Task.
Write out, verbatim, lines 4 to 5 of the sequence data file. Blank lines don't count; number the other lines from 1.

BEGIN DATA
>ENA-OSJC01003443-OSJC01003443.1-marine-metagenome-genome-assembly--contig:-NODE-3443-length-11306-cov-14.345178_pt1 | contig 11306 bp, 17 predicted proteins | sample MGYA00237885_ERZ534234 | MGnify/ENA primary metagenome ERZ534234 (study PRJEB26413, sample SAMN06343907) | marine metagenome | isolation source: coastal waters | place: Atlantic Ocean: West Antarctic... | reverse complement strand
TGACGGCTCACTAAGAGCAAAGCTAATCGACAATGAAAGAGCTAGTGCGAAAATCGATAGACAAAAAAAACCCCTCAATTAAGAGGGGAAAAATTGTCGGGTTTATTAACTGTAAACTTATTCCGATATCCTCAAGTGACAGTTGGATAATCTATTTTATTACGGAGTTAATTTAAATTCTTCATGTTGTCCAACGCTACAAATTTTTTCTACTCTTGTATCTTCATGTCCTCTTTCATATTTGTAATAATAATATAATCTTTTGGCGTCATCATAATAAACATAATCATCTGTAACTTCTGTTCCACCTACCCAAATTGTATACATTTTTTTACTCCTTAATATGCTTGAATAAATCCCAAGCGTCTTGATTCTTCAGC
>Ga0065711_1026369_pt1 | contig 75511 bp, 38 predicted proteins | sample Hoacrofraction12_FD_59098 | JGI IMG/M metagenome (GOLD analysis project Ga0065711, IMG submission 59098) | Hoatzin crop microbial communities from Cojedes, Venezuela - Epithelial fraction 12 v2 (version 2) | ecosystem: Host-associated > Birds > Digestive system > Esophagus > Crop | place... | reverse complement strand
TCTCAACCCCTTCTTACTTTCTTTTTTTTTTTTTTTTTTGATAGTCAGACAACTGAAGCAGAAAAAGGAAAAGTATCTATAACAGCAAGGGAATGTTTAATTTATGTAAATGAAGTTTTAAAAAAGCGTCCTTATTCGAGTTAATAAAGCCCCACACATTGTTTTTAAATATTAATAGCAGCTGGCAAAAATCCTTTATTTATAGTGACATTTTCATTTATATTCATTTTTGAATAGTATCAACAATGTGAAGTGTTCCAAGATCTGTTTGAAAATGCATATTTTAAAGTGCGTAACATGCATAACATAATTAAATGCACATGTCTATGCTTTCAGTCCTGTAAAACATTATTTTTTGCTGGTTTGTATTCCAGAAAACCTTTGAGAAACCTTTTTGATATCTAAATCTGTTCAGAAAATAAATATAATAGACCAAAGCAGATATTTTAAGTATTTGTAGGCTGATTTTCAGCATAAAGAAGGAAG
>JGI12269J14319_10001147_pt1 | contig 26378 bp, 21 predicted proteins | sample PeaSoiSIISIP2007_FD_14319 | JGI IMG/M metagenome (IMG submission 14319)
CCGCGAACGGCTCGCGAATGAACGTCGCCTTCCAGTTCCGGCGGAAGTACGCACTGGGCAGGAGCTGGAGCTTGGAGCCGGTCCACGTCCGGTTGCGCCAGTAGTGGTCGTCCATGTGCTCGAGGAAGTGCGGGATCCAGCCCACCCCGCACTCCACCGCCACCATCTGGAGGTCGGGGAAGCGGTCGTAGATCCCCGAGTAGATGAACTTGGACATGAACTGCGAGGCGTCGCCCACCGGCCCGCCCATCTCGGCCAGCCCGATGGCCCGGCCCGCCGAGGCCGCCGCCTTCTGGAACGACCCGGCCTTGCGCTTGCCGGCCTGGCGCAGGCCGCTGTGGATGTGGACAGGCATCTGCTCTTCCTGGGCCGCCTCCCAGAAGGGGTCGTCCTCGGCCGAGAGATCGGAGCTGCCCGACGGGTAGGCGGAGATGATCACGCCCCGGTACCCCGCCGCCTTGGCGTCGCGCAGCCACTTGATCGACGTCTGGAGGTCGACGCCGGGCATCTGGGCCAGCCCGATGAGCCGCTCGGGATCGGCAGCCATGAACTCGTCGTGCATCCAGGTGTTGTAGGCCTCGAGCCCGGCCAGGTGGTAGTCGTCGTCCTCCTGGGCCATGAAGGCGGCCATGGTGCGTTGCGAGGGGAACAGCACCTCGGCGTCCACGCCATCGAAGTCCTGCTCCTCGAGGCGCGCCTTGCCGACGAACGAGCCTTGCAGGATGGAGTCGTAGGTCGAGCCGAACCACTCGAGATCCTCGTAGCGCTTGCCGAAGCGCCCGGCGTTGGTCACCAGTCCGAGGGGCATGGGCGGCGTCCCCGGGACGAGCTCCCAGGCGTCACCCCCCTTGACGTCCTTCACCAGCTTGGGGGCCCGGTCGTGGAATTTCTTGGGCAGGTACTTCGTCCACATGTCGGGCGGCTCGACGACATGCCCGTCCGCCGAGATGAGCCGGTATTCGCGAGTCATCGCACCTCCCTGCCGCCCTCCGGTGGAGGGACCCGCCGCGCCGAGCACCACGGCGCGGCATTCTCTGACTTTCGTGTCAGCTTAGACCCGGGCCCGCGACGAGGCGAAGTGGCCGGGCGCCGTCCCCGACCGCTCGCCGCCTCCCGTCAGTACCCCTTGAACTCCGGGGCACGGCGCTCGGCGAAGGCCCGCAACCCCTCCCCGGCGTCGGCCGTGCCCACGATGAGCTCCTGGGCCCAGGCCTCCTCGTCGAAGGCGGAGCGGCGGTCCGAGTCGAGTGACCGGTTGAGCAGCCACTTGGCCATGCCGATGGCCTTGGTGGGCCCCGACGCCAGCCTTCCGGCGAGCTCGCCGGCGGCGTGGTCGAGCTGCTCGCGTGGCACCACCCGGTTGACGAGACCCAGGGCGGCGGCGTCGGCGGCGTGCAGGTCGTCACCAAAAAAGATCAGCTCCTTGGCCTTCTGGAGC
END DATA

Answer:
TCTCAACCCCTTCTTACTTTCTTTTTTTTTTTTTTTTTTGATAGTCAGACAACTGAAGCAGAAAAAGGAAAAGTATCTATAACAGCAAGGGAATGTTTAATTTATGTAAATGAAGTTTTAAAAAAGCGTCCTTATTCGAGTTAATAAAGCCCCACACATTGTTTTTAAATATTAATAGCAGCTGGCAAAAATCCTTTATTTATAGTGACATTTTCATTTATATTCATTTTTGAATAGTATCAACAATGTGAAGTGTTCCAAGATCTGTTTGAAAATGCATATTTTAAAGTGCGTAACATGCATAACATAATTAAATGCACATGTCTATGCTTTCAGTCCTGTAAAACATTATTTTTTGCTGGTTTGTATTCCAGAAAACCTTTGAGAAACCTTTTTGATATCTAAATCTGTTCAGAAAATAAATATAATAGACCAAAGCAGATATTTTAAGTATTTGTAGGCTGATTTTCAGCATAAAGAAGGAAG
>JGI12269J14319_10001147_pt1 | contig 26378 bp, 21 predicted proteins | sample PeaSoiSIISIP2007_FD_14319 | JGI IMG/M metagenome (IMG submission 14319)